Pot (policy) causes (more) disorientation

In a realm already marked by inconsistency and uncertainty, the Trump administration makes a surprise change in policy that only adds to the confusion.

Eric Greenberg, Legal + Regulatory Columnist
Eric Greenberg, Legal + Regulatory Columnist

In the past few years, as more and more states made medical and even recreational cannabis products lawful, I often observed with curiosity that this revolution appeared to be occurring without any loud or strong moral or legal resistance. Well, it appears that there is in fact some important resistance, and it’s coming from the national government.

In early January, the federal Justice Department made the surprising announcement that it would no longer tolerate individual states’ legalization programs for cannabis products.

Because it’s individual states who are doing the legalizing, and cannabis products are still illegal under federal law, the products were left in a kind of legal purgatory. But in 2013, President Obama’s Justice Department issued a policy memorandum saying in effect that though marijuana was still considered a dangerous drug, they would, as a matter of enforcement priorities, leave the various states’ programs alone if the states are effective at regulating the products’ safety and the products stayed within the individual states. Thanks to the memorandum, the uncertainty seemed to be eased.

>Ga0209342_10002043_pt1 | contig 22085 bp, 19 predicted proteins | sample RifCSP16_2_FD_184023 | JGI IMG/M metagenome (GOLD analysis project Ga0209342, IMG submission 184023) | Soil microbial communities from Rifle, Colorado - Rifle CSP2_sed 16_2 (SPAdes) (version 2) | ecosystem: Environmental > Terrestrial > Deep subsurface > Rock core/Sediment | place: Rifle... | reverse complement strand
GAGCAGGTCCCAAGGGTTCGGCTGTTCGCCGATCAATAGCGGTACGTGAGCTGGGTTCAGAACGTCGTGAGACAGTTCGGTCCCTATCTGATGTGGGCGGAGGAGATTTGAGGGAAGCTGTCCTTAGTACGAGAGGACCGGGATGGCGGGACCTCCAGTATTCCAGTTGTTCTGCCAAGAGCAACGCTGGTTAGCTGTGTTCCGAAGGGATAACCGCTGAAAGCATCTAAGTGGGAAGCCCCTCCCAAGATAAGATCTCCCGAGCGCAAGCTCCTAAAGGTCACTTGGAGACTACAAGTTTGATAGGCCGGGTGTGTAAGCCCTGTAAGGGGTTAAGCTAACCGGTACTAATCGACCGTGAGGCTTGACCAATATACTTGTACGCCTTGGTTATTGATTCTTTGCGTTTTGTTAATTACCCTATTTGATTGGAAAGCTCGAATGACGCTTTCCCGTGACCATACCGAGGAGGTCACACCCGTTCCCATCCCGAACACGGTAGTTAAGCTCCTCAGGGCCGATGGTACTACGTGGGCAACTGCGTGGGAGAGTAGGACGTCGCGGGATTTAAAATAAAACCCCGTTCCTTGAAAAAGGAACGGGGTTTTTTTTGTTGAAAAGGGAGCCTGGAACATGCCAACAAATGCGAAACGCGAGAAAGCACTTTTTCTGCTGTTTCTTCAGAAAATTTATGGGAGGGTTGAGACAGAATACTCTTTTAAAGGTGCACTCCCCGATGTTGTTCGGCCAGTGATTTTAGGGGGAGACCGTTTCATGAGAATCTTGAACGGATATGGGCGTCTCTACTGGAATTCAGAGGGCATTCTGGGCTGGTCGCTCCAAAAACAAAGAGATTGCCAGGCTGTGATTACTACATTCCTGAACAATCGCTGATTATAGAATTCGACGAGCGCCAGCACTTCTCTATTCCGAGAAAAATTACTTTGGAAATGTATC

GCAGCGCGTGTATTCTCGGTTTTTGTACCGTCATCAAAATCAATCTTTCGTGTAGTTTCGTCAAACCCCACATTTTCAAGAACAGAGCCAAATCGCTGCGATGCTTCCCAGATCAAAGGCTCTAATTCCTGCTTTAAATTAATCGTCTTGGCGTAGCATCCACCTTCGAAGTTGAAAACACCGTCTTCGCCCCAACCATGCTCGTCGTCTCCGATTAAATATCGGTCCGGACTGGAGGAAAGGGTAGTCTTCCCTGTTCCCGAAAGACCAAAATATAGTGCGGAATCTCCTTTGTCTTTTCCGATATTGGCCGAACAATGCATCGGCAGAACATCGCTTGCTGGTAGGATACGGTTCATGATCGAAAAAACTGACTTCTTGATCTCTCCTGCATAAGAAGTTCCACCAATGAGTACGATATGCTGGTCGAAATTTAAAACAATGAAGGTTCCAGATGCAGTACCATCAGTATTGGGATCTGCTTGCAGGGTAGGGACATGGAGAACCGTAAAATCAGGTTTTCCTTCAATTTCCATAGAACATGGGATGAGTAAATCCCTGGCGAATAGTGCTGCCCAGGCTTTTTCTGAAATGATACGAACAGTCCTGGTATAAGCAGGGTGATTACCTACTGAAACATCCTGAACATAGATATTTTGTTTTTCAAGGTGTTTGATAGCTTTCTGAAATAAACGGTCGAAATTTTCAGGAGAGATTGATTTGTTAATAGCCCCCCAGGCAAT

Now, says the Trump administration, it has withdrawn the 2013 memorandum and won’t necessarily leave those programs alone. Instead, it will be up to the various federal prosecutors around the country to decide whether to prosecute cannabis crimes.

When the feds were tolerating the individual states’ programs, one could observe with great interest the phenomenon of the different states taking their own individual approaches to regulating edibles and smokables and other cannabis products, particularly the variations in packaging and labeling requirements from state to state. They frequently borrow standards from federal laws and regulations.

For example,Washington state law requires that marijuana-infused products be packaged in child-resistant packaging in accordance with the federal Poison Prevention Packaging Act, or meet one or another alternative specification. Among those are that solid or liquid form may be packaged in plastic four mils or greater in thickness and heat-sealed with no easy-open tab, dimple, corner, or flap, so as to thwart children and tamper-ers.

Like Washington, California also has a requirement that the package must be child-resistant “special packaging” under the Poison Prevention Packaging Act. California also requires further that the package must be opaque, and cannot imitate any package used for products typically marketed to children.

Those various state laws remain in place, but folks who think compliance with a state’s law will keep them safe from federal prosecution could be in for a surprise. If you are a believer in states’ rights and states’ role as laboratories of experimentation in democracy, you probably spit out your coffee when you heard about the memorandum’s withdrawal. Well, clean yourself up and pay attention, because it’s not clear what federal prosecutors will do next.

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